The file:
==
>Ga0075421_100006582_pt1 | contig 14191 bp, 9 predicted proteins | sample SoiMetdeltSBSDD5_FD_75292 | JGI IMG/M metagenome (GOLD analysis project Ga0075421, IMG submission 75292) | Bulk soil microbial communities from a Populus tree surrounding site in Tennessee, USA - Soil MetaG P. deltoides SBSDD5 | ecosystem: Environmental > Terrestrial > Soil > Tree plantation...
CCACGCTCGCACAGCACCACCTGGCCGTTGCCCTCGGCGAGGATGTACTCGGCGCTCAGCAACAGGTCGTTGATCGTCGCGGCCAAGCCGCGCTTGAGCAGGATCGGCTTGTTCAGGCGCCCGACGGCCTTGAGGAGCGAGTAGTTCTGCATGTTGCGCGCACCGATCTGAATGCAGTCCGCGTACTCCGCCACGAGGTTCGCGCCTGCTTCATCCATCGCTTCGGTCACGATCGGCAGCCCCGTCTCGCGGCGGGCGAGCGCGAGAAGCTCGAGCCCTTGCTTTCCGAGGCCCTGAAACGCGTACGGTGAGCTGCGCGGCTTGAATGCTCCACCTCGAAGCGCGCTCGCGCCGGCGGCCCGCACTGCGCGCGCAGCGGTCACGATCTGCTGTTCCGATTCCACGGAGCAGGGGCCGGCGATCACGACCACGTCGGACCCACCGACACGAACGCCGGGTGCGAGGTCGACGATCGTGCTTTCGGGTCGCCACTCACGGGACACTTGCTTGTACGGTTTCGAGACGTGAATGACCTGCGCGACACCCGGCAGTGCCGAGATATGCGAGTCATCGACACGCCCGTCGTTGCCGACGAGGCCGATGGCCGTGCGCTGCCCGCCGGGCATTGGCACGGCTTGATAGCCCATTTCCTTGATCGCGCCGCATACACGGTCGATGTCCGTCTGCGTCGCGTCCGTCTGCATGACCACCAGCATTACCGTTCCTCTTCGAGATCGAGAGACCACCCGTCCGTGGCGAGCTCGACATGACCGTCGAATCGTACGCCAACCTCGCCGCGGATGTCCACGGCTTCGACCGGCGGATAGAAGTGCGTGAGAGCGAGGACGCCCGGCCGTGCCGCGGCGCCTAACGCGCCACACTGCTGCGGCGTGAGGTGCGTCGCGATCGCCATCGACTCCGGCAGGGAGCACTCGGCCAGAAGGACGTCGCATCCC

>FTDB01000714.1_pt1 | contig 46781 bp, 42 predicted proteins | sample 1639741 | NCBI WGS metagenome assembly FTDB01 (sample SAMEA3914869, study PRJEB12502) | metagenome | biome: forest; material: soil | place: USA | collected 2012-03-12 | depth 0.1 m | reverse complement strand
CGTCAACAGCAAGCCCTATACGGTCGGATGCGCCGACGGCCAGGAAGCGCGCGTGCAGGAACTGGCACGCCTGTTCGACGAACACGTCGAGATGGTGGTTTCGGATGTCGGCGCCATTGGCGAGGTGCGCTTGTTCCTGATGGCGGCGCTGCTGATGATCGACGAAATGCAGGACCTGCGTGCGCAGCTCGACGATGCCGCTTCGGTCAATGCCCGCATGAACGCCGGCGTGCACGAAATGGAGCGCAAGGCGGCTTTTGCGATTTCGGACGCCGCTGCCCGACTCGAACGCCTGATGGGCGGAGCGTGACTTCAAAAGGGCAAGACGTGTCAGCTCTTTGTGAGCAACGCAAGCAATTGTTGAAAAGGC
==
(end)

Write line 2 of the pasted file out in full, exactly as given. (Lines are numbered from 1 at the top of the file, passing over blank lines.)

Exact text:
CCACGCTCGCACAGCACCACCTGGCCGTTGCCCTCGGCGAGGATGTACTCGGCGCTCAGCAACAGGTCGTTGATCGTCGCGGCCAAGCCGCGCTTGAGCAGGATCGGCTTGTTCAGGCGCCCGACGGCCTTGAGGAGCGAGTAGTTCTGCATGTTGCGCGCACCGATCTGAATGCAGTCCGCGTACTCCGCCACGAGGTTCGCGCCTGCTTCATCCATCGCTTCGGTCACGATCGGCAGCCCCGTCTCGCGGCGGGCGAGCGCGAGAAGCTCGAGCCCTTGCTTTCCGAGGCCCTGAAACGCGTACGGTGAGCTGCGCGGCTTGAATGCTCCACCTCGAAGCGCGCTCGCGCCGGCGGCCCGCACTGCGCGCGCAGCGGTCACGATCTGCTGTTCCGATTCCACGGAGCAGGGGCCGGCGATCACGACCACGTCGGACCCACCGACACGAACGCCGGGTGCGAGGTCGACGATCGTGCTTTCGGGTCGCCACTCACGGGACACTTGCTTGTACGGTTTCGAGACGTGAATGACCTGCGCGACACCCGGCAGTGCCGAGATATGCGAGTCATCGACACGCCCGTCGTTGCCGACGAGGCCGATGGCCGTGCGCTGCCCGCCGGGCATTGGCACGGCTTGATAGCCCATTTCCTTGATCGCGCCGCATACACGGTCGATGTCCGTCTGCGTCGCGTCCGTCTGCATGACCACCAGCATTACCGTTCCTCTTCGAGATCGAGAGACCACCCGTCCGTGGCGAGCTCGACATGACCGTCGAATCGTACGCCAACCTCGCCGCGGATGTCCACGGCTTCGACCGGCGGATAGAAGTGCGTGAGAGCGAGGACGCCCGGCCGTGCCGCGGCGCCTAACGCGCCACACTGCTGCGGCGTGAGGTGCGTCGCGATCGCCATCGACTCCGGCAGGGAGCACTCGGCCAGAAGGACGTCGCATCCC